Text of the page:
As I near a decade of living away from home and my parents, the concerns about them getting older grows stronger by the day. In India, historically and culturally, children look after parents as they grow old, and it is common to see households with three or even four generations living together. The values of care are so deeply embedded in our society, that it is almost expected of a child to take care of their parents when they are old or perhaps even ill. Unfortunately sometimes circumstances may even compel someone to take that responsibility on at an earlier age when they are not prepared for it.
In one of our courses in MA Service Design, we were deeply involved in research about Family Services and Social Care systems in the UK. As I researched deeper, the project brought to the forefront caring responsibilities of young people and its effects on their wellbeing and families. While acknowledging my position of privilege when I say this, to take on the responsibility of caring for my parents when they are old and not fully able to take care of themselves is something that I would do in the blink of an eye. However, when it comes to young children taking care of a parent, do they need to be safeguarded or should they continue to provide for the whole family? This made me question, what about the carers as young as 8? Do they have the knowledge or privilege to make that choice?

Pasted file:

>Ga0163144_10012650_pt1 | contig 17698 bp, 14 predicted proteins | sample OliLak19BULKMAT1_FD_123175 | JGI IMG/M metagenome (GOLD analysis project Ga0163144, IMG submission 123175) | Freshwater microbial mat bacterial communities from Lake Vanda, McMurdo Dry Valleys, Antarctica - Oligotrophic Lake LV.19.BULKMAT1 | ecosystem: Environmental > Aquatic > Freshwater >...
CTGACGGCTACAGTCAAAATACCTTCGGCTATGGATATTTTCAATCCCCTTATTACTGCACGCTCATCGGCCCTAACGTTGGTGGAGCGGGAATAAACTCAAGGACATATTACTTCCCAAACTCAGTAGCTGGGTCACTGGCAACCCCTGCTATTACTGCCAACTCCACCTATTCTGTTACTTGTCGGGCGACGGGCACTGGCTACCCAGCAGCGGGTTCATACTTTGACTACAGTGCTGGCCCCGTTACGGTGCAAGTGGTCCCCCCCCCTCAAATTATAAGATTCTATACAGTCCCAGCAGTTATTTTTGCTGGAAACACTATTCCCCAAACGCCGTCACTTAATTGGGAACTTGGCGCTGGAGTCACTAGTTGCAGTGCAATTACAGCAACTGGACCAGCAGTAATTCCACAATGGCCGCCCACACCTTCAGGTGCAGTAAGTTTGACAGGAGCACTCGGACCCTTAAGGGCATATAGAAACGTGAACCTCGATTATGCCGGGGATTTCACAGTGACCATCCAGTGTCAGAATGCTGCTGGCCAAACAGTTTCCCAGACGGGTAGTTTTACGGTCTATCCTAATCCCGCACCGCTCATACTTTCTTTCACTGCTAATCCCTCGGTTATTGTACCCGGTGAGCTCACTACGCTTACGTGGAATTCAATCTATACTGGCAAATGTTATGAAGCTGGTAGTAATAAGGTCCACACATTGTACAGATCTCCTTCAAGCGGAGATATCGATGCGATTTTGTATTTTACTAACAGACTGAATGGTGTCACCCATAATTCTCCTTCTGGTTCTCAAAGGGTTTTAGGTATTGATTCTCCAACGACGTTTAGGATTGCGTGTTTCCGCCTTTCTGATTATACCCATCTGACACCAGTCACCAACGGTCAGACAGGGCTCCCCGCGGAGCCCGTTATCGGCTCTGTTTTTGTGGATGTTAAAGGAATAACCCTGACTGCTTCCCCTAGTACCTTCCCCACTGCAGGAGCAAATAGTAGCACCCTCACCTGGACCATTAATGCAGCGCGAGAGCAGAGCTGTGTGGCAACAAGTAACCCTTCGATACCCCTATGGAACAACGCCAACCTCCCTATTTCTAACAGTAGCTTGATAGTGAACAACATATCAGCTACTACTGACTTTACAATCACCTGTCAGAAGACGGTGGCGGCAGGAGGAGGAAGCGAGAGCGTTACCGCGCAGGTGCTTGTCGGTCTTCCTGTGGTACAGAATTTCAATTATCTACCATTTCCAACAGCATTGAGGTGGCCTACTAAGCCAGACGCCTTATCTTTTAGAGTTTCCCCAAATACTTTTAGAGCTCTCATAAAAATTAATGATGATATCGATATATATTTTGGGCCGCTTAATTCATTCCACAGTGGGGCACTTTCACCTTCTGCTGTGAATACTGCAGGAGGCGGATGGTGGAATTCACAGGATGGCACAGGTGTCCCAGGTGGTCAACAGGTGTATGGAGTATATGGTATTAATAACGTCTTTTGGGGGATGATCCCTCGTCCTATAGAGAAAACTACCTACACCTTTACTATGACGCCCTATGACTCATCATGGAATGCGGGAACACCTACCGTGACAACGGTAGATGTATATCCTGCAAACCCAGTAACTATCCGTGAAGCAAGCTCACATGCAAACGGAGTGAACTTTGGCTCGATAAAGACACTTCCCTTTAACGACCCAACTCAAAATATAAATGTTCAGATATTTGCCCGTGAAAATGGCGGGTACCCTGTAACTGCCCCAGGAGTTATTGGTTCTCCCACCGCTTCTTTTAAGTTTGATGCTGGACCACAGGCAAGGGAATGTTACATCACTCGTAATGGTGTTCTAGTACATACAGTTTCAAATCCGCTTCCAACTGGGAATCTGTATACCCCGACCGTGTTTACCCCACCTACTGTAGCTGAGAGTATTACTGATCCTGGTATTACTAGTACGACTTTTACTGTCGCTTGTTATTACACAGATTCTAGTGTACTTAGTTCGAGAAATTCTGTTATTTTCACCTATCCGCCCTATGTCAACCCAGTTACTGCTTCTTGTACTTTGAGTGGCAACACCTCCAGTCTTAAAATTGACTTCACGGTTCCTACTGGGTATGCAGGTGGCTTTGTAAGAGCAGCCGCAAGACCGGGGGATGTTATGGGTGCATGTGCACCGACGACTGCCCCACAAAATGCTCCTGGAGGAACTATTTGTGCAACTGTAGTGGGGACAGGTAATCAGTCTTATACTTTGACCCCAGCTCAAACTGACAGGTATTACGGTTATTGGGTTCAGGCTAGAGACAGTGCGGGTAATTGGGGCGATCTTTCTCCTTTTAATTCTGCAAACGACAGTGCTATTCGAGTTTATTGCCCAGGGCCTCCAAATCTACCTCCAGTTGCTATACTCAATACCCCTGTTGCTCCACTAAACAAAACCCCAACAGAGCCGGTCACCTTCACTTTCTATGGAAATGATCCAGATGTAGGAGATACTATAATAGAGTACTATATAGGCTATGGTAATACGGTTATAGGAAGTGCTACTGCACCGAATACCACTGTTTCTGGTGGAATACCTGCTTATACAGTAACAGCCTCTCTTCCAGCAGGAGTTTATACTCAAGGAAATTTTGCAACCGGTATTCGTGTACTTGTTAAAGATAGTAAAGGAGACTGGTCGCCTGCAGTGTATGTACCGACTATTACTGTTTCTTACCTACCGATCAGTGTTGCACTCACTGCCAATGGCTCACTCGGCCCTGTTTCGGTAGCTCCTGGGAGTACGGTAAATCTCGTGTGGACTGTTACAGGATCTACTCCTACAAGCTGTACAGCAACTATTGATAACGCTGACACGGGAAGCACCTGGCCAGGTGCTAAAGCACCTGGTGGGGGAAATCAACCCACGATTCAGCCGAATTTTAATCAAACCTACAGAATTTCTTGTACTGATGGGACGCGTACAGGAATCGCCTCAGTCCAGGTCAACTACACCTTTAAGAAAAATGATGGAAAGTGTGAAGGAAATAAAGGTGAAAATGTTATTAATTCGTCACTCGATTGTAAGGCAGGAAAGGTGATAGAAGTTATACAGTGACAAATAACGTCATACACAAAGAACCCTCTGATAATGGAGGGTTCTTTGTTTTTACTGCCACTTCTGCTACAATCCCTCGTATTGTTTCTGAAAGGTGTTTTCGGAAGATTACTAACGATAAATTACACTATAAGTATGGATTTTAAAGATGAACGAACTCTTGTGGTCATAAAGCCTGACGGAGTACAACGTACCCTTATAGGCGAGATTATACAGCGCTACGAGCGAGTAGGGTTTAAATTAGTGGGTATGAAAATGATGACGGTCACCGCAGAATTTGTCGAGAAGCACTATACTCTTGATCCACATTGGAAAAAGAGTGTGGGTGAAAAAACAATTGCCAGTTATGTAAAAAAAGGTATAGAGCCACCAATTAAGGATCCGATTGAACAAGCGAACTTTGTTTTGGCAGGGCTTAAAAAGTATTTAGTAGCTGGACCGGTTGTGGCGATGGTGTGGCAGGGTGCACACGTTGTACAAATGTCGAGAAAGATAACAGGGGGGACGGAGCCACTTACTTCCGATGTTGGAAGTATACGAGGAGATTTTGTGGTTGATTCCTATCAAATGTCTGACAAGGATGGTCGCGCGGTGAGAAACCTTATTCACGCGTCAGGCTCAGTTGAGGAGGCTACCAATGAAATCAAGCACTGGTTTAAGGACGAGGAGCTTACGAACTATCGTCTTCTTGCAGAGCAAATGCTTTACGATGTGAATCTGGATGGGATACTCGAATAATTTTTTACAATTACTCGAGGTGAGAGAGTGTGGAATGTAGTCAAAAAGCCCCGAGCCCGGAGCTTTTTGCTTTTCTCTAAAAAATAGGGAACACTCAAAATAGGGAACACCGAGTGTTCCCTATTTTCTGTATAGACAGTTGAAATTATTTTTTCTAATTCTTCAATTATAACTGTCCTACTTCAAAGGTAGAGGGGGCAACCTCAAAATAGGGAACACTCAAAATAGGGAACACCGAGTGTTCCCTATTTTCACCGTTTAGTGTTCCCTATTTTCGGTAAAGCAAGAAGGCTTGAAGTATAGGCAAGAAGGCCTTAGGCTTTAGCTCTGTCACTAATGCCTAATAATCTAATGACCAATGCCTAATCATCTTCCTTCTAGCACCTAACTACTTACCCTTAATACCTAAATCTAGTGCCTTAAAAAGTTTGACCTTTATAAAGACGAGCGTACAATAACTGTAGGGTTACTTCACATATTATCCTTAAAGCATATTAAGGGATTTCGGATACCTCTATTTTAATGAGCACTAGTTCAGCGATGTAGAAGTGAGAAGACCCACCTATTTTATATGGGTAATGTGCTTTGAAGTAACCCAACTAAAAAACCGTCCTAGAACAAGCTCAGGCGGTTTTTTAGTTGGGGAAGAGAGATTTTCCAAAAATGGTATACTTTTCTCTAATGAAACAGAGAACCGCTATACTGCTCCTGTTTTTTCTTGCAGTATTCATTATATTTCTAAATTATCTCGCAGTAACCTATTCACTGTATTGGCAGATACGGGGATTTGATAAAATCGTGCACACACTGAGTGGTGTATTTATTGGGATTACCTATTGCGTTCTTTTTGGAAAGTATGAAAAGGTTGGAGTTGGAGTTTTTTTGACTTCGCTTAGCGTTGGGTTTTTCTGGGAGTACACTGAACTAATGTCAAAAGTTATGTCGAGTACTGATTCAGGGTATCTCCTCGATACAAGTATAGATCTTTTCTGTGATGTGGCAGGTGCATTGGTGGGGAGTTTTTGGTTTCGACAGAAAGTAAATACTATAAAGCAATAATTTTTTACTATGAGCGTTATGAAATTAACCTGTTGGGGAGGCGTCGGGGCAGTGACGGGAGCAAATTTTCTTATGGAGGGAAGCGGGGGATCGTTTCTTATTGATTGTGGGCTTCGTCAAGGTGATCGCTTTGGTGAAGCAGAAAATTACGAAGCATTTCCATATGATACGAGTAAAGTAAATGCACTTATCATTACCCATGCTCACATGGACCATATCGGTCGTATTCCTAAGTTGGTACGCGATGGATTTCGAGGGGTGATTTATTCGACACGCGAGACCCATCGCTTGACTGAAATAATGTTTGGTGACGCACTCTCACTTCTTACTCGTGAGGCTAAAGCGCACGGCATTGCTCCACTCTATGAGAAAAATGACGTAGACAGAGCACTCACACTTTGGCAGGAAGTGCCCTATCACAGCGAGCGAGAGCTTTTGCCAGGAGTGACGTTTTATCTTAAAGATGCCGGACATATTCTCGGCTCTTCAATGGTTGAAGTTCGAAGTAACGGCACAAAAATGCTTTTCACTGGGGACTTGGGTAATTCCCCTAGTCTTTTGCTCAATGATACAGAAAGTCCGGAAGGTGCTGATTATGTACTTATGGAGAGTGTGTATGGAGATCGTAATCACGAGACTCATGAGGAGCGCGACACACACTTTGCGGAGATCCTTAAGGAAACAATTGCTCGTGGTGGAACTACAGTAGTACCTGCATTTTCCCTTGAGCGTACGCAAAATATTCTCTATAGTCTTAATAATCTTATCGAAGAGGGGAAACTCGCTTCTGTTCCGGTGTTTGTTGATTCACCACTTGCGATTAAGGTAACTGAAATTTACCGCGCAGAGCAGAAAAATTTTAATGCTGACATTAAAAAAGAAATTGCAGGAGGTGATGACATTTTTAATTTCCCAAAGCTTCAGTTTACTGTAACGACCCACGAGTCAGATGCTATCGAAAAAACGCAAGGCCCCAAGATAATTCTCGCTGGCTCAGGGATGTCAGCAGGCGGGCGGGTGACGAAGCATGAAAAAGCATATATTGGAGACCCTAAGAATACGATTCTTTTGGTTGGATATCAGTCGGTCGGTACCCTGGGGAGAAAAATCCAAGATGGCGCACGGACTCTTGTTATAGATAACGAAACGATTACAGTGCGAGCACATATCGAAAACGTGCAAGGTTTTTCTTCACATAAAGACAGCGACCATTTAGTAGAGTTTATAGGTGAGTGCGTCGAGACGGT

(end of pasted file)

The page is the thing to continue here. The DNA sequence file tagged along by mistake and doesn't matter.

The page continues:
I got thinking more about young carers — a person who is below the age of 18, taking care of an ill or disabled family member. The life of young carers is not an easy one, it requires a lot of courage for a young inexperienced person to care for the sick family member, handle domestic responsibilities, look after siblings, manage school, and support the family financially. It is not just the visible tasks young carers are engaged with, but also the ‘worries in their head and in their hearts’ over the health of their family member (Nap et al., 2020). While they have to care about everything, who cares for them? Even though several charities in the UK work towards providing support to young carers, there are still several barriers to overcome and deliver effective support.